For as long as many of us can remember, gender equality has been a keen topic of conversation – however it remains to be a work in progress. Growing up in a conservative family where women before me had no real option but to stay at home, I was inspired to dream differently.
The World Economic Forum's latest report on Diversity, Equity, and Inclusion Lighthouses shares "studies show greater diversity can help teams focus more on facts, process those facts more carefully, and generate more creativity and innovation when the broader organisation is inclusive and equitable". I would be hard-pressed to find those who would disagree.
Yet still – in 2023 – there are conversations on gender stereotypes perpetuated by advertising – not limited to biases on the portrayal of women either. Taking equitable action is a first step to counter such societal and industry issues – so how can workplaces truly #EmbraceEquity this year, and create havens for the next generation of women creative leaders, like me, to thrive?
#1 Insist equitable inclusion starts way before the brief
‘Inclusion’ is a word that’s spoken so often, but it’s critical we don’t lose sight of what it means: to include. That means nobody’s scratched off a meeting list or had their opinion ignored because of a traditionally masculine or feminine subject matter.
It’s not enough to simply present a gender-diverse team to a prospective client - the people on your team (of any gender) need to feel it’s real way before then. How? That comes down to equity. It means consistently asking ourselves: who is great for this opportunity, who is the opportunity itself great for, and how can we ensure equal access? This isn’t limited to the hottest new brief that’s landed – it’s for every part of our workplace ecosystem.
Creativity hinges on insight. From a human perspective, that can come from any of our exposures to a given area – not limited to gender conforms we may have grown up in. This in turn reduces the risk of falling prey to the ‘male gaze’, and instead allows for going eye-to-eye with a woman’s perspective on the world. Being Indonesian myself, I also welcome conversations on intersectional equity and inclusion, inspiring action that includes women of all ethnicities.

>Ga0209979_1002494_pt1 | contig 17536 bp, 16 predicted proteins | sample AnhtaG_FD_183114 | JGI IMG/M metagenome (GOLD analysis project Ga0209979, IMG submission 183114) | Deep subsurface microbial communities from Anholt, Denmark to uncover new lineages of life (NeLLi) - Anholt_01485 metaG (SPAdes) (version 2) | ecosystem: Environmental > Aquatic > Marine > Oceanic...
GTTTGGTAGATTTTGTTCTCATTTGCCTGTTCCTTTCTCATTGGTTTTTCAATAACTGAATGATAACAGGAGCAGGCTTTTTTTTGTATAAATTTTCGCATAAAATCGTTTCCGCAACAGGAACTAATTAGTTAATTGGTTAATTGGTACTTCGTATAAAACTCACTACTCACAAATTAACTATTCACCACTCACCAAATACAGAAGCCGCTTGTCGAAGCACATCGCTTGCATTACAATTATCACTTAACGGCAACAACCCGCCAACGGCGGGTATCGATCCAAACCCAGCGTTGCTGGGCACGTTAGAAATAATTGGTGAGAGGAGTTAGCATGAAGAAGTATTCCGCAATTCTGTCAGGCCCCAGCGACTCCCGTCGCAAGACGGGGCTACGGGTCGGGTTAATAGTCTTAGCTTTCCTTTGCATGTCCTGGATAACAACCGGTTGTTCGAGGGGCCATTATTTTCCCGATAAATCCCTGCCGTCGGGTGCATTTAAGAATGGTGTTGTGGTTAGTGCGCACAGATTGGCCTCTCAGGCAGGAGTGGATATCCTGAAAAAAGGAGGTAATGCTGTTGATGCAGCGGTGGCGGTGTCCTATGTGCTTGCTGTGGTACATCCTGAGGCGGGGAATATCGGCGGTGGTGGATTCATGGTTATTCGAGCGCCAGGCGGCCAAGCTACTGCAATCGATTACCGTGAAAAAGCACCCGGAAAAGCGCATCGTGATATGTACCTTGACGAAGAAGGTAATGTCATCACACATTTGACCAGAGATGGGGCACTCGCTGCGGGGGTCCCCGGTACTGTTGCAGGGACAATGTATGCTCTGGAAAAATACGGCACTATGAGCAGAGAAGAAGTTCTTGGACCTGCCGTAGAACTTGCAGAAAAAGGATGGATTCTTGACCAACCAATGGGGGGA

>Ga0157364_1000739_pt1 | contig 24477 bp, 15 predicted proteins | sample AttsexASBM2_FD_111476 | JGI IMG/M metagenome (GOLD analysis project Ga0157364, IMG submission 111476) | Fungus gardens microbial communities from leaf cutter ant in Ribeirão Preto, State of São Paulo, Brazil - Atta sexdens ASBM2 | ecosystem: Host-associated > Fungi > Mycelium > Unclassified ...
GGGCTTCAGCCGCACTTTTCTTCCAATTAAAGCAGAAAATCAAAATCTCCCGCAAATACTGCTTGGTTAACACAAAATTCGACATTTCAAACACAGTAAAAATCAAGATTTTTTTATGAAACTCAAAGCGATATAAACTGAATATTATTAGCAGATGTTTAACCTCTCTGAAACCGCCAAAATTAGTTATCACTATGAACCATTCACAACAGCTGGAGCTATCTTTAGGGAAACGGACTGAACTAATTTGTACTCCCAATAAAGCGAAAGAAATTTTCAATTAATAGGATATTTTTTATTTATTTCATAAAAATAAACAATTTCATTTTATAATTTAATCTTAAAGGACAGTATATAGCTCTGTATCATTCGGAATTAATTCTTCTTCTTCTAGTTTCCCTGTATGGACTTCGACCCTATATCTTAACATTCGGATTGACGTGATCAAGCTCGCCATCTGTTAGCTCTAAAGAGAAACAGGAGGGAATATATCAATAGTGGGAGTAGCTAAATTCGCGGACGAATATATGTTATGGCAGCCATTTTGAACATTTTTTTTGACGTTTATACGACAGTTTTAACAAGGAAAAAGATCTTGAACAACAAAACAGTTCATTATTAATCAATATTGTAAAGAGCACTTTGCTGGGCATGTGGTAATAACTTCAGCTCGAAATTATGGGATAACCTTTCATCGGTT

#2 Don’t assume what we want
For the women on your team – listen to their professional motivations, and hear what lights their creative flame without automatically factoring in their personal worlds unprovoked. Every woman deserves this – whether they have familial dependents, or not.
For me, I’m a female creative who’s a mum of a toddler and, without question, dedicated to my family life. But my personal world commitments don’t simply ‘edge out’ my professional goals or achievements. I work best in a team that doesn’t simply file me in a box of assumed interests.
We all need to balance our responsibilities – I pick up my daughter from childcare, and there are days where she may be sick. So having a flexible, empathetic and understanding team is important – this is a two-way street where we understand each other’s needs as well as the business priorities, so we can support everyone to drive impactful change.
#3 Give us opportunities to lead, not merely support
Equity sees the playing field levelled for every person to have an equal chance. To some people, that might feel like a risk, or too much change. But change is how we move the world forward to a more meaningful place.
Make your workplace – however large or small – a place to explore and learn. Acknowledge that leading can look different to every person. For me, it’s about taking ownership and seeing my vision through to something that creates impact. Recently I was given the opportunity to lead the design of a bespoke parade float for Golin’s sponsorship of Taiwan Pride – a project not similar to anything I’d done before but with trust and space, it's now among the proudest parts of my portfolio. Quoting Serena Williams, “Every woman’s success should be an inspiration to another”.
Fuelling confidence is key to embracing equity – make it a duty to build, fortify and protect it so that every woman in our industry (and beyond) has the freedom to create and the power to shape communities as a result of it.
This article is written by Williana Chen, creative manager, Golin Singapore’s creative intelligence unit.
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